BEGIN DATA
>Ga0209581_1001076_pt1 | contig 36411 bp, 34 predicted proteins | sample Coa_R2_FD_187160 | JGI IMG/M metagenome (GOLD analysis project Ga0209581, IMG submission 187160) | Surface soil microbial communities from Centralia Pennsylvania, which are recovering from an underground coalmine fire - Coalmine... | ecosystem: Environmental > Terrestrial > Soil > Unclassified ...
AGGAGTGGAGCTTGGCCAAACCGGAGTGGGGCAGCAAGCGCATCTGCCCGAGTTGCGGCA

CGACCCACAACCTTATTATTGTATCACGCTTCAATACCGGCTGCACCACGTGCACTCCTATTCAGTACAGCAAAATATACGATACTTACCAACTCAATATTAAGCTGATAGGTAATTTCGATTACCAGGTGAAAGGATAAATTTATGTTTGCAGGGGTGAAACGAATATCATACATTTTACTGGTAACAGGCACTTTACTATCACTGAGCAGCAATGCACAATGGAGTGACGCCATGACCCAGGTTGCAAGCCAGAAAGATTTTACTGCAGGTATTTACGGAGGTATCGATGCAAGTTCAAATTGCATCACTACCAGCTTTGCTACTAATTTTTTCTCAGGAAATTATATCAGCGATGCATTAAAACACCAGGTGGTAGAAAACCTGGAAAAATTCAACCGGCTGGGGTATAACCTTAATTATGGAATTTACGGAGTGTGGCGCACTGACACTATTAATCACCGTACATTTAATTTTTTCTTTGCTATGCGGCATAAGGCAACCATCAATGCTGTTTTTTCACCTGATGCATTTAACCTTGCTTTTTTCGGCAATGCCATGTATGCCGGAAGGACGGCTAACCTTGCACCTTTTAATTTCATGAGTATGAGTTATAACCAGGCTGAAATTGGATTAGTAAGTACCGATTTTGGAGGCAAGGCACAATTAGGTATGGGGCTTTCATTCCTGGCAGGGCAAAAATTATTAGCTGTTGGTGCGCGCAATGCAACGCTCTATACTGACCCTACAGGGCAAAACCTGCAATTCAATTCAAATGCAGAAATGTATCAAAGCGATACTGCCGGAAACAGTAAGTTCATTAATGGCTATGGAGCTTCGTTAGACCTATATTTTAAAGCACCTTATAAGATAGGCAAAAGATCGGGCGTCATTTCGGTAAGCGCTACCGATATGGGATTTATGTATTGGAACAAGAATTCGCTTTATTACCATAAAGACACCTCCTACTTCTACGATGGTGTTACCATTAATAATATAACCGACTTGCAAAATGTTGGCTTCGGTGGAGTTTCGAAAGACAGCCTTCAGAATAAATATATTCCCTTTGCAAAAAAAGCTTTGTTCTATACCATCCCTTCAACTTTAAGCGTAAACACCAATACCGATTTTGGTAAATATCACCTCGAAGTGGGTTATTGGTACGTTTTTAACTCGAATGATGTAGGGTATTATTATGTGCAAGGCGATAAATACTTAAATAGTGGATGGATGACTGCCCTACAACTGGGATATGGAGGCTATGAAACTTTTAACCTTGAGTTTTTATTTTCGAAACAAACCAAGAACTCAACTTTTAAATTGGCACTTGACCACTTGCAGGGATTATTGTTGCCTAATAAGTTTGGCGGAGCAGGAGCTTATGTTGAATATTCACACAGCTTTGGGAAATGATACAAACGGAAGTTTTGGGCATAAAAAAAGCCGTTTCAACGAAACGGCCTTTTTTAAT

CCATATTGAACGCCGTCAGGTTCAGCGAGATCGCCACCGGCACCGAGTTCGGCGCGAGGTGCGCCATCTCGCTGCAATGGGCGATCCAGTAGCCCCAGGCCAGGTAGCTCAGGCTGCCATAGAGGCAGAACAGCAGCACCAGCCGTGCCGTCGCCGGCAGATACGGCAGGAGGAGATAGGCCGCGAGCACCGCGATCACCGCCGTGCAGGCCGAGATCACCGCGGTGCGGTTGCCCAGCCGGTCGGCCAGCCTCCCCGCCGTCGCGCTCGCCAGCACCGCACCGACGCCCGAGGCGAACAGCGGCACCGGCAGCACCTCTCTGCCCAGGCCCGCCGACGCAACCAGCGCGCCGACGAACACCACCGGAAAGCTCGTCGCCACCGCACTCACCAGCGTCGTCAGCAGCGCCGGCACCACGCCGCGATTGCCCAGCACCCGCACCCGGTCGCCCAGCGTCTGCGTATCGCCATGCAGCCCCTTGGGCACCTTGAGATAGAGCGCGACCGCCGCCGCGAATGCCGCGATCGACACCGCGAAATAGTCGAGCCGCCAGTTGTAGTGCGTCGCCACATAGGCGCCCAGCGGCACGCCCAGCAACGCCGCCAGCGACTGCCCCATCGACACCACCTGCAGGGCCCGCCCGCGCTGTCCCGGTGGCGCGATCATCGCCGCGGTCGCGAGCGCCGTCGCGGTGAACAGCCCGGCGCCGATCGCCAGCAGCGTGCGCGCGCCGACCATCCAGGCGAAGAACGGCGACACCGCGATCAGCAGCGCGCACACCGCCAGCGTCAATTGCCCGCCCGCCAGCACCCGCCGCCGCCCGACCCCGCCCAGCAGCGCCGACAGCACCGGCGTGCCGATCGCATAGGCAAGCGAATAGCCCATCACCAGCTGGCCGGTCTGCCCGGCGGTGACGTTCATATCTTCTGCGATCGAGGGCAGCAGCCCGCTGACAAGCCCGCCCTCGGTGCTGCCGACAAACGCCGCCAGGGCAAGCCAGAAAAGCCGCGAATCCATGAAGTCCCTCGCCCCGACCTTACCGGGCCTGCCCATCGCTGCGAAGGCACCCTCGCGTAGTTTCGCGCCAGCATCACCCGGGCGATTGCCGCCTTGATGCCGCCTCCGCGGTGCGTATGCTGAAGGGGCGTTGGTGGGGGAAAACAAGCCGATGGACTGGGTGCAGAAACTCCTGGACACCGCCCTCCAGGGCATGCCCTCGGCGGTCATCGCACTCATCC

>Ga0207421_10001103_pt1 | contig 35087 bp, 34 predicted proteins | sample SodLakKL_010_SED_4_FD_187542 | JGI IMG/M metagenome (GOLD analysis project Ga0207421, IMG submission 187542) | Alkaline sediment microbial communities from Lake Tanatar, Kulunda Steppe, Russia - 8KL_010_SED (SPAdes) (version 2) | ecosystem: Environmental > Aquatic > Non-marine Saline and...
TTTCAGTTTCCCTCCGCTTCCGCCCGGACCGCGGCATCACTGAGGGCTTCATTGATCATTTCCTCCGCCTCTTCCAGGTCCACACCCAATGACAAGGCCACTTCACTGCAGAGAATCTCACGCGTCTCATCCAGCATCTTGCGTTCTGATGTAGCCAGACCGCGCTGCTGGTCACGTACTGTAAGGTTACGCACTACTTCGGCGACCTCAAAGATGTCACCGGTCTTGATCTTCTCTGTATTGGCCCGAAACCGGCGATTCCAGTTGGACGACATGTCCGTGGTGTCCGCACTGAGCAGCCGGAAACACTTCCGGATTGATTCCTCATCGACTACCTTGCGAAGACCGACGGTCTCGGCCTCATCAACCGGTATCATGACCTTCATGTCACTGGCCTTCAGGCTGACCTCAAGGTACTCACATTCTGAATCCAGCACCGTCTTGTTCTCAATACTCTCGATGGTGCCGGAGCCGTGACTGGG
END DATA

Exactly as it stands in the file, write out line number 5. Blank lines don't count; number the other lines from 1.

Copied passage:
>Ga0207421_10001103_pt1 | contig 35087 bp, 34 predicted proteins | sample SodLakKL_010_SED_4_FD_187542 | JGI IMG/M metagenome (GOLD analysis project Ga0207421, IMG submission 187542) | Alkaline sediment microbial communities from Lake Tanatar, Kulunda Steppe, Russia - 8KL_010_SED (SPAdes) (version 2) | ecosystem: Environmental > Aquatic > Non-marine Saline and...